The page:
Sometimes there is such a noise around a band, a sheer hysteria of hype, that it threatens to drown out the music itself. So has been the case recently with Manchester’s Pale Waves in the lead-up to their debut album My Mind Makes Noises. As the title suggests, this is a record that deals with problems of the mind just as much as it does the heart and, as such, it is destined to be the bedroom soundtrack to an entire generation’s turmoils and travails.
It sets off at a gallop with the opening tracks: three massive pop bangers that sound like they’ve been around forever. The glossy 80s-style production of ‘Eighteen’ is a perfect match for the lovestruck lyrics, while early single ‘There’s A Honey’ was the first clue that, for all the comparisons with bands like The Cure due to their aesthetics, it was Taylor Swift’s pop crown that was on their mind. More so than their label-mates The 1975 (who they are about to tour with in the new year), in reality much of My Mind Makes Noises could easily settle into Taylor’s 1989-period, a record that is now looking more and more like a generation-defining pop sound.
It’s easy for some to look down their nose and sneer at bands who have been hyped like this. In truth, they do largely stick to a set formula within each song structure, and yes, some towards the middle section of the record are interchangeable and could have been left for another time. Though that is, in some ways, missing the point. On their debut album no less, Pale Waves have created their own world and delivered what is potentially the biggest, and best, pop album for several years. Their way around a melody and their ability to deliver a ridiculously catchy chorus is pretty much peerless here. It is surging, sugary pop of the very highest order.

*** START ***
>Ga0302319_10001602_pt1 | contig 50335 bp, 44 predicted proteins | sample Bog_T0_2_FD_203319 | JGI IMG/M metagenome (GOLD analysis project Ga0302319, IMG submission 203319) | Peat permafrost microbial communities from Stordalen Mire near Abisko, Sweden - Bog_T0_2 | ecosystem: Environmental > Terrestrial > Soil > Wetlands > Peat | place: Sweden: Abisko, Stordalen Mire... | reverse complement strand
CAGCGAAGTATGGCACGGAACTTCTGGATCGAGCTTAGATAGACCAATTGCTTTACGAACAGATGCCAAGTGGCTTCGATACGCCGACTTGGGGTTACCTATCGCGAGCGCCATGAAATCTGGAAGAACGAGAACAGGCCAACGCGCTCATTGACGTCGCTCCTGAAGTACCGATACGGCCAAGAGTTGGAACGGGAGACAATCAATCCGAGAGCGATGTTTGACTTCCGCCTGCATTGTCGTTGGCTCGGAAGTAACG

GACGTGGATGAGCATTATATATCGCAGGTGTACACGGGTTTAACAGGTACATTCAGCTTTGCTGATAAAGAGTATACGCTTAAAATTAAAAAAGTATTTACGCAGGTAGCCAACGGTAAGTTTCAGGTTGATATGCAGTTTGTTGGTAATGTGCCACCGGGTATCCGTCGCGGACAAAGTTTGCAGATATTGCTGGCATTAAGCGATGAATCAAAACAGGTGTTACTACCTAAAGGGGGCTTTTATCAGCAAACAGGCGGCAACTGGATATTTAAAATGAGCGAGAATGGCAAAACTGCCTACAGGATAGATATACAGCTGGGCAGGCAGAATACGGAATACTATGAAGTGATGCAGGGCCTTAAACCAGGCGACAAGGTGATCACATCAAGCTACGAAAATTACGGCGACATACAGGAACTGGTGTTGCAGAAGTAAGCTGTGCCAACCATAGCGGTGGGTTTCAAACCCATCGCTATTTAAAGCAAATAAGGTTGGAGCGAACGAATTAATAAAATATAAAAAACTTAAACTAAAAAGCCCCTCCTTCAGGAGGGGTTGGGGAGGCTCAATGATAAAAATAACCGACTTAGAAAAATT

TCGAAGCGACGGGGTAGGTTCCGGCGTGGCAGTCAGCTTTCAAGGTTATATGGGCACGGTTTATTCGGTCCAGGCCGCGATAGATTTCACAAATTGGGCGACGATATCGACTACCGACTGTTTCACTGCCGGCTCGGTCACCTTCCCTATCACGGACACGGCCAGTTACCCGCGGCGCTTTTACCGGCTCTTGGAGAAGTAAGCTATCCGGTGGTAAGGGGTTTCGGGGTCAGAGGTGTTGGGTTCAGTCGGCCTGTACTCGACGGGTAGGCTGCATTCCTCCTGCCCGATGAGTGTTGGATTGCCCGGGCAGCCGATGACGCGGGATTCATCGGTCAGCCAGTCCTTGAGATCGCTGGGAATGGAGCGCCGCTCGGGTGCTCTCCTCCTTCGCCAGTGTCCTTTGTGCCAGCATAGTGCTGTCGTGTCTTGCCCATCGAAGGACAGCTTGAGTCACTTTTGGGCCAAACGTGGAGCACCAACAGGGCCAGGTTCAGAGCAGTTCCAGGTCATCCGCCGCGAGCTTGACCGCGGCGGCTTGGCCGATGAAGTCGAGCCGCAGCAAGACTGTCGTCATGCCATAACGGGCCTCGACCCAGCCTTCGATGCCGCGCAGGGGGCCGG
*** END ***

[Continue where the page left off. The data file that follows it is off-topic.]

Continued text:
What sets them apart, though, is their willingness to show their fragility, to be open about their battles with self-esteem. Tracks like ‘Noises’ and ‘Drive’, for all their poppy buzz, give a voice to those trapped in emotional turmoil. “Why do I stare so much at my body? I’m falling, I’m crawling on the floor at night” sings Heather Baron-Gracie on the former, and: “I drive so fast so I can feel something” on the latter.
These are songs to be clutched to the heart during long, dark nights of doubt. On traumatic closing track ‘Karl (I Wonder What It’s Like To Die)’, they deliver a moment of such beauty that it will take a hard soul not to shed a tear or two. This record is the noise of fully-formed pop genius arriving to take their throne.